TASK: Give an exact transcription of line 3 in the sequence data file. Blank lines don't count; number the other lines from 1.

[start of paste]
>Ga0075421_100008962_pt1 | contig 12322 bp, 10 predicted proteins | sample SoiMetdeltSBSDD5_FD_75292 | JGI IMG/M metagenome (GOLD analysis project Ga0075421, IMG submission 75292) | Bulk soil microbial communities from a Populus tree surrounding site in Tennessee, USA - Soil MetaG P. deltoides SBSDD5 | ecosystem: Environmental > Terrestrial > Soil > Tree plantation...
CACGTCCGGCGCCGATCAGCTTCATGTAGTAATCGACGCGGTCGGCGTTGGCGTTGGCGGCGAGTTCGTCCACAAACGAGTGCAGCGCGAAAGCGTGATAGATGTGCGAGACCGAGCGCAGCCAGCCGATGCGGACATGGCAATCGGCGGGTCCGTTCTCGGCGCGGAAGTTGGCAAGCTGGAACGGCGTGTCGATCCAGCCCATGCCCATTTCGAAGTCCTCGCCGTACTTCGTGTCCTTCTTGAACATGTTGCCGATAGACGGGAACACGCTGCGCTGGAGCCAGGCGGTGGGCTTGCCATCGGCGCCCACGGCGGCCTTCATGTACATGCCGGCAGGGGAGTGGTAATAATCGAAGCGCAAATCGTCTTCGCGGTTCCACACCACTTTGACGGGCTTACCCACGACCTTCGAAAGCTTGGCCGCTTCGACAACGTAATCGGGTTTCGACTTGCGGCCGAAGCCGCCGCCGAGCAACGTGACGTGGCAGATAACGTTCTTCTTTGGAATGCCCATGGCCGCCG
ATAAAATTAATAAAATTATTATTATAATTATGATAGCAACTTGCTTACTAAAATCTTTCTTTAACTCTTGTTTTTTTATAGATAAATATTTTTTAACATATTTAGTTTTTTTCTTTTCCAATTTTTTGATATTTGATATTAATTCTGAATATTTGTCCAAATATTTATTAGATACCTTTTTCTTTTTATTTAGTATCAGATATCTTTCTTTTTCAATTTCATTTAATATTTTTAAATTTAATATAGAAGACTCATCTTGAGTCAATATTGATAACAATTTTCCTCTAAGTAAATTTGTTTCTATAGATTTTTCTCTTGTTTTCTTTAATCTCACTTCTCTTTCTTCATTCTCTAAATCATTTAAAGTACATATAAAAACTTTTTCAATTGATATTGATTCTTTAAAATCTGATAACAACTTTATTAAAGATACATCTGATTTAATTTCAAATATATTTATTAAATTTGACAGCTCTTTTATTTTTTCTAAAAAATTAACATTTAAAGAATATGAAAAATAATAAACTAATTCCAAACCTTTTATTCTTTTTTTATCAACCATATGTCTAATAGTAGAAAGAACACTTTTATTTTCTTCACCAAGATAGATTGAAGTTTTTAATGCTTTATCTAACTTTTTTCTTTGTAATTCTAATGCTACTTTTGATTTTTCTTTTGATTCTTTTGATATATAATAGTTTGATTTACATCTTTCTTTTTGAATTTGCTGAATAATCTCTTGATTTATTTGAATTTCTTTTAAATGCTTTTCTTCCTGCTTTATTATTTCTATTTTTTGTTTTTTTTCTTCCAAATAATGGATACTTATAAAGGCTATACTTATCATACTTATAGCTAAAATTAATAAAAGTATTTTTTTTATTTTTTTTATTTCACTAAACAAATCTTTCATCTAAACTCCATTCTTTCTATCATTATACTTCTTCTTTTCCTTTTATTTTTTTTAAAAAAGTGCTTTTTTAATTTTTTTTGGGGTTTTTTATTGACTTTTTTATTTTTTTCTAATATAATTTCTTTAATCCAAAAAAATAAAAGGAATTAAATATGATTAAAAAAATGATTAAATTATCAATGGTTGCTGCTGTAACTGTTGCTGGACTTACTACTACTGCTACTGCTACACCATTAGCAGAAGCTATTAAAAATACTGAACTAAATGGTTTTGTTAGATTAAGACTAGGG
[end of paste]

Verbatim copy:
ATAAAATTAATAAAATTATTATTATAATTATGATAGCAACTTGCTTACTAAAATCTTTCTTTAACTCTTGTTTTTTTATAGATAAATATTTTTTAACATATTTAGTTTTTTTCTTTTCCAATTTTTTGATATTTGATATTAATTCTGAATATTTGTCCAAATATTTATTAGATACCTTTTTCTTTTTATTTAGTATCAGATATCTTTCTTTTTCAATTTCATTTAATATTTTTAAATTTAATATAGAAGACTCATCTTGAGTCAATATTGATAACAATTTTCCTCTAAGTAAATTTGTTTCTATAGATTTTTCTCTTGTTTTCTTTAATCTCACTTCTCTTTCTTCATTCTCTAAATCATTTAAAGTACATATAAAAACTTTTTCAATTGATATTGATTCTTTAAAATCTGATAACAACTTTATTAAAGATACATCTGATTTAATTTCAAATATATTTATTAAATTTGACAGCTCTTTTATTTTTTCTAAAAAATTAACATTTAAAGAATATGAAAAATAATAAACTAATTCCAAACCTTTTATTCTTTTTTTATCAACCATATGTCTAATAGTAGAAAGAACACTTTTATTTTCTTCACCAAGATAGATTGAAGTTTTTAATGCTTTATCTAACTTTTTTCTTTGTAATTCTAATGCTACTTTTGATTTTTCTTTTGATTCTTTTGATATATAATAGTTTGATTTACATCTTTCTTTTTGAATTTGCTGAATAATCTCTTGATTTATTTGAATTTCTTTTAAATGCTTTTCTTCCTGCTTTATTATTTCTATTTTTTGTTTTTTTTCTTCCAAATAATGGATACTTATAAAGGCTATACTTATCATACTTATAGCTAAAATTAATAAAAGTATTTTTTTTATTTTTTTTATTTCACTAAACAAATCTTTCATCTAAACTCCATTCTTTCTATCATTATACTTCTTCTTTTCCTTTTATTTTTTTTAAAAAAGTGCTTTTTTAATTTTTTTTGGGGTTTTTTATTGACTTTTTTATTTTTTTCTAATATAATTTCTTTAATCCAAAAAAATAAAAGGAATTAAATATGATTAAAAAAATGATTAAATTATCAATGGTTGCTGCTGTAACTGTTGCTGGACTTACTACTACTGCTACTGCTACACCATTAGCAGAAGCTATTAAAAATACTGAACTAAATGGTTTTGTTAGATTAAGACTAGGG